Sven Nordqvist is a Swedish author/illustrator. I first experienced his work when I purchased Pancakes For Findus for the library. It was published by New Zealand Gecko Press and I had purchased other books of theirs that had been popular in the library so I bought it too. Gecko Press translates and publishes good books from international authors and illustrators where the original book usually isn't written in English. Since this purchase I have learned that there are other books about farmer Pettson and his cat Findus and I have added these to the library as well. The illustrations are warm and humorous and add immensely to the text. It is a fitting book to read on Sven's birthday as in this story Pettson is making pancakes for Findus' birthday!
Paul Jennings is almost an Australian institution! I don't know for sure, but if they were looking forthe Australian author who has sold the most books I think Paul Jennings would be up there on that list. His books are extremely popular with children and libraries. As you can imagine his Rascal books are a huge hit in my Early Childhood library with the beginner readers. Look at Paul's website to see what rascals these dragons can be.
The first Paul Jennings story I ever read to a class was Flutter about a budgerigar going up a vacuum cleaner. It was a huge success with my male poor-readers in Year 5. It had cult status by the end of that year. For those boys it was the start of seeing a purpose for reading, even if it was only to read more Paul Jennings books. For me, Paul Jennings is a reading guru and I was so happy when he published his parent reference The Reading Bug...And How You Can Help Your Child to Catch It. I have used it at parent sessions and if you haven't seen it, you have to check out the cartoons at least.
Nadia Wheatley needs a whole entry to herself. Why is there so much on the 30th April? Nadia is an accomplished Australian author of a wide range of books from amazing novels, such as the historical The House That was Eureka for young adults, inspiring novels such as Lucy in the Leap Year and Five Times Dizzy for primary-school students, picture books such as Highway and Luke's Way of Looking for younger readers. And then to top all of these off she is the author of My Place, which I wrote about on its illustrator, Donna Rawlin's birthday and the co-author of Going Bush, a collaborative project where eight inner-city schools got to learn much more about themselves and their environment. And, if like me, you are a school librarian then you will always read The Greatest Treasure of Charlemagne the King to classes during Library Week just in case they are not convinced about the wisdom and joys of books.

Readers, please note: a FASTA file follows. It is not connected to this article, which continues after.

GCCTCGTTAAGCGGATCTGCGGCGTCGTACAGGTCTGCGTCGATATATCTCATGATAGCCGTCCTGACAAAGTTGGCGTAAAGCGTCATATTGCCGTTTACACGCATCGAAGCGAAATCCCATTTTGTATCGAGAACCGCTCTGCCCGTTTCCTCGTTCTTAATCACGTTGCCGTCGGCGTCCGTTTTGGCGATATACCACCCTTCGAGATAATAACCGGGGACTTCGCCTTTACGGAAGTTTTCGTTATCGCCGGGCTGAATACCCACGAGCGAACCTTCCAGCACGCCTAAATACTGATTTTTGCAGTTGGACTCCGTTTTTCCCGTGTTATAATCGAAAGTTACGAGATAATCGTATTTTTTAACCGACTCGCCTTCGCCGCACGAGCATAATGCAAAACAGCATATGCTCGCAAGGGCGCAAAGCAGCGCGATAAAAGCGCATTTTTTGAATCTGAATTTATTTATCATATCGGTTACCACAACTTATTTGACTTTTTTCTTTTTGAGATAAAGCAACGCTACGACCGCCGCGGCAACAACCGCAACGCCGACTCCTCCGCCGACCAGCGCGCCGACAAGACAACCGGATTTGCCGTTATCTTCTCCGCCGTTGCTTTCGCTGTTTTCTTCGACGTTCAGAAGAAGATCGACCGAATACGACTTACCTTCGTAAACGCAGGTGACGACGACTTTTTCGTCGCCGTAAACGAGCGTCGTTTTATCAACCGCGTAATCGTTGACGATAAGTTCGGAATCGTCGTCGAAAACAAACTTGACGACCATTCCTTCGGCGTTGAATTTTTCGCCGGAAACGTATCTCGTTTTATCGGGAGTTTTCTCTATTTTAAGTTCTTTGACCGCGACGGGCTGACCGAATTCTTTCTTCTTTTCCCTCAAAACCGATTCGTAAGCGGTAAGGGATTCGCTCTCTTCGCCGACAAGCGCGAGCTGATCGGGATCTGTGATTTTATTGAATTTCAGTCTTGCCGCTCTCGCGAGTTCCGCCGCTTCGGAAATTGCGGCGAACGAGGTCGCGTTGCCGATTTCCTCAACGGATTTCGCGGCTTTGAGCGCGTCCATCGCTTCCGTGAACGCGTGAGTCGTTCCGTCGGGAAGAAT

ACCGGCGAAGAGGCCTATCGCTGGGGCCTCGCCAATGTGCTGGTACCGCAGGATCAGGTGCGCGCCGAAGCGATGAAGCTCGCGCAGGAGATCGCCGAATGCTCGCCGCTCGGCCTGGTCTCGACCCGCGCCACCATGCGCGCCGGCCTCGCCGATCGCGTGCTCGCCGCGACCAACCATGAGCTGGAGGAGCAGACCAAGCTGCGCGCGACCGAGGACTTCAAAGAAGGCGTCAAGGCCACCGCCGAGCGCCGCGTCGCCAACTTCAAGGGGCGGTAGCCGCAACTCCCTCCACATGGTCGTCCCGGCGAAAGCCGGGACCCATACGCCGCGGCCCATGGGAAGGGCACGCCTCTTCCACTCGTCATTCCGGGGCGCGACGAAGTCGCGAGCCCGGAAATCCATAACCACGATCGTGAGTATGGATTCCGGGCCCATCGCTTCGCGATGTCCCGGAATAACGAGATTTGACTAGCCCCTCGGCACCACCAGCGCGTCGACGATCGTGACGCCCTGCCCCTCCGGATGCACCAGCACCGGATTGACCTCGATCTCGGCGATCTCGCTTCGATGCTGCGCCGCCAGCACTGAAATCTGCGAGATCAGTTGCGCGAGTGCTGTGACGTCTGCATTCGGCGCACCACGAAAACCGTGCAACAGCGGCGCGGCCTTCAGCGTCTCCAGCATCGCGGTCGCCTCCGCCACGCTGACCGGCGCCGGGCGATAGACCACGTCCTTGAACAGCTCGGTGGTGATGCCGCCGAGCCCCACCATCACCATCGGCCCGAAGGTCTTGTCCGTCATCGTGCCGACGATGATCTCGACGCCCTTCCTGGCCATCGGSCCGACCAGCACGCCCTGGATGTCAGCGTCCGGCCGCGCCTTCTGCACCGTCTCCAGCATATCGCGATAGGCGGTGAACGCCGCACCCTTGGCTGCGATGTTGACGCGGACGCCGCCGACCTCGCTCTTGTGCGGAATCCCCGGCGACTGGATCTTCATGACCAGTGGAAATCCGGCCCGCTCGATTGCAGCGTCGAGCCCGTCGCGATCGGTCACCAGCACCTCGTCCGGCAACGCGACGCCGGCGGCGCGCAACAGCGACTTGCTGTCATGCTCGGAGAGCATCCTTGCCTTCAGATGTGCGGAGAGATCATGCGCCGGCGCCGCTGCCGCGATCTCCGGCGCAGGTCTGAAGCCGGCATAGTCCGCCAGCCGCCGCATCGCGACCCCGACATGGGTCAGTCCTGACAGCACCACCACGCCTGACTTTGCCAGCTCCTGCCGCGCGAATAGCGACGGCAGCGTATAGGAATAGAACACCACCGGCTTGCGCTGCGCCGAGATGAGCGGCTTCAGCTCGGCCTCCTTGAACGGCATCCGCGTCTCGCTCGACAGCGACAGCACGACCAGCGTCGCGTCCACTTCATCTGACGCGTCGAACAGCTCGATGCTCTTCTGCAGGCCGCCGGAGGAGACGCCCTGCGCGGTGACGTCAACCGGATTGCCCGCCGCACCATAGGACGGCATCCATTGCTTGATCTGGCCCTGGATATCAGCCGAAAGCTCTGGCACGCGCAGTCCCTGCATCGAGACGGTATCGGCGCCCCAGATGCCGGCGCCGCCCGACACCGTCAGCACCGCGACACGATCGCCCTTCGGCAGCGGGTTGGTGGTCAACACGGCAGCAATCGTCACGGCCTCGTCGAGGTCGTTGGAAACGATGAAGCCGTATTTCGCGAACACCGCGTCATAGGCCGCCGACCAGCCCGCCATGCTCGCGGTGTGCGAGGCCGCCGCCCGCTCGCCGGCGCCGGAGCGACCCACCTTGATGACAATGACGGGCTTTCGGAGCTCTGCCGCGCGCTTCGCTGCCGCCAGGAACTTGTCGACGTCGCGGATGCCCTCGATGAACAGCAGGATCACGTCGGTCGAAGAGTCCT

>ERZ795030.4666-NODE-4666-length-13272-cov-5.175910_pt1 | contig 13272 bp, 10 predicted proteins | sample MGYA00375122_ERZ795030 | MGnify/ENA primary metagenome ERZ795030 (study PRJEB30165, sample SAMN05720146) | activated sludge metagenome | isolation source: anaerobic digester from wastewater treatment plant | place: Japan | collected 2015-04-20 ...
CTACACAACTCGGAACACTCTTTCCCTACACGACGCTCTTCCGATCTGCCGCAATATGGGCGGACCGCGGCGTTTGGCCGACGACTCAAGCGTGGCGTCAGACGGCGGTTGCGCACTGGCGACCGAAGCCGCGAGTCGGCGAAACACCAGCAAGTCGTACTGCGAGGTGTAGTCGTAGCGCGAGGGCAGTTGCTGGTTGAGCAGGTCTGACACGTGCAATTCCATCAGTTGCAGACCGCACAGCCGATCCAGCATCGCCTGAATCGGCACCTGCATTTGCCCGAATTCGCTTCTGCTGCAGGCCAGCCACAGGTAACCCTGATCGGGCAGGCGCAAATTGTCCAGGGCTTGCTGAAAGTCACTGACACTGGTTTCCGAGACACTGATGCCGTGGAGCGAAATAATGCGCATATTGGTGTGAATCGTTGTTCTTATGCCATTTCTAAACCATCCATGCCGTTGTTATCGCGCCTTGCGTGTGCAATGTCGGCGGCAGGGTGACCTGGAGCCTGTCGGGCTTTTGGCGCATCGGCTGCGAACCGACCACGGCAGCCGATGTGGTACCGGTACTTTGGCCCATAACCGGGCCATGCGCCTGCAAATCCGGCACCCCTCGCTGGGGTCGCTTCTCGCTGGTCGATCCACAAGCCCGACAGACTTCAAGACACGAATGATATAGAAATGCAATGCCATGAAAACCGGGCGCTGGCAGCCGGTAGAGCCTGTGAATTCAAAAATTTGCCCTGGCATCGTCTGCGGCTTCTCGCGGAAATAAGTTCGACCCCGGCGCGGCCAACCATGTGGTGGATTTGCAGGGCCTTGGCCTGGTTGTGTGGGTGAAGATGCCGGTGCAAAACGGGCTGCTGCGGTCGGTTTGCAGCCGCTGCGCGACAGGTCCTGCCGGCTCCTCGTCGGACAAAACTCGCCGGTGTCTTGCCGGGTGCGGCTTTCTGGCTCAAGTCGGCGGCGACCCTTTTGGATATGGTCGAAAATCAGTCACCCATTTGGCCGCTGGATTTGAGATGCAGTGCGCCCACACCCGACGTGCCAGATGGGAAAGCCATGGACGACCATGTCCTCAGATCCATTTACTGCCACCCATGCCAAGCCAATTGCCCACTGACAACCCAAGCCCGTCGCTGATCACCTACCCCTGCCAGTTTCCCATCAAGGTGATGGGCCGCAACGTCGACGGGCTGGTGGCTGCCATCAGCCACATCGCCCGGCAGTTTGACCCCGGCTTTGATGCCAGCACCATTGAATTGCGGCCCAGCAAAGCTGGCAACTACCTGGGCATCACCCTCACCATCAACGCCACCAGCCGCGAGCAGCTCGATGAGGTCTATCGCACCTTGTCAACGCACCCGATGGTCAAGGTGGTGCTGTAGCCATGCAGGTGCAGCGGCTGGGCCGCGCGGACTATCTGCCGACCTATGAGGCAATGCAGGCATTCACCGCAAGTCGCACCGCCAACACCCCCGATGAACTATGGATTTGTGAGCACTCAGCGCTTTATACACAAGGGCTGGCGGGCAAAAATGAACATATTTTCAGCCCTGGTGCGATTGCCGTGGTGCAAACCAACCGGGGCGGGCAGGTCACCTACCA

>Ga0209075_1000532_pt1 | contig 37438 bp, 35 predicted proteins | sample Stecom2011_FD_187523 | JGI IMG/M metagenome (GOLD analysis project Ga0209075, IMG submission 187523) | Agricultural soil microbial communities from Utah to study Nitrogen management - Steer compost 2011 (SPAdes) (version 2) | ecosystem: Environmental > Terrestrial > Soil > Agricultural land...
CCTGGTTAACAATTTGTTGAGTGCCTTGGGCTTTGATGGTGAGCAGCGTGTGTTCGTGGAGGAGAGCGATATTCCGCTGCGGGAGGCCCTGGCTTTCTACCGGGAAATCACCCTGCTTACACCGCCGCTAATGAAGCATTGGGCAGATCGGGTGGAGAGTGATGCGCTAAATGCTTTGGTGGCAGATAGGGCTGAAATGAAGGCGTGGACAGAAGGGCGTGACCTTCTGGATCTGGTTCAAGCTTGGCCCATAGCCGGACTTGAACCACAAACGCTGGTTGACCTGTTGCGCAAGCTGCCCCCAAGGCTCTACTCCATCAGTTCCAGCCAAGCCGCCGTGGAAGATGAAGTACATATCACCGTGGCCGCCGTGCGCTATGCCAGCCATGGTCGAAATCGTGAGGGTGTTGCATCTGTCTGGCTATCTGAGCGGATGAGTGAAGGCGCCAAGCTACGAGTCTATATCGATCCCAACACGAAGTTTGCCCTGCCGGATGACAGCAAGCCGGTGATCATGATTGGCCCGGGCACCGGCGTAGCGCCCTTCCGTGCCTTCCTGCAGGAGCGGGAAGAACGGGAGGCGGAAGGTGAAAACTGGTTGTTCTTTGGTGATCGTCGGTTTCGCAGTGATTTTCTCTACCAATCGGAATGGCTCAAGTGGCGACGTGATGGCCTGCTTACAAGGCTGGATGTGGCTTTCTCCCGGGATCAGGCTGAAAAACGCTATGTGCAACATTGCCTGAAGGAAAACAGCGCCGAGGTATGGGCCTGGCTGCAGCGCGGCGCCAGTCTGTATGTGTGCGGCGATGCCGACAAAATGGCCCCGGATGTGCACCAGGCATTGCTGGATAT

And talking about the joy of books, last year while I was in America I bought a beautiful book called Book Fiesta! I didn't know anything about the author or illustrator. I just loved its vibrancy and exuding joy for books. When I got home I found out that the author Pat Mora had initiated Children's Day Book Day as an annual family literacy event some years ago and that this book is about celebrating Dia, as it is known, an abbreviation of the Spanish El dia de los ninos/El dia de los libros for this event. This day, celebrated on 30th April by libraries, schools and homes in America highlightsthe joy of reading in all cultures and in all languages, highly appropriate then to be looking at a Swedish author and an Australian author who both see reading and writing as being integral to life!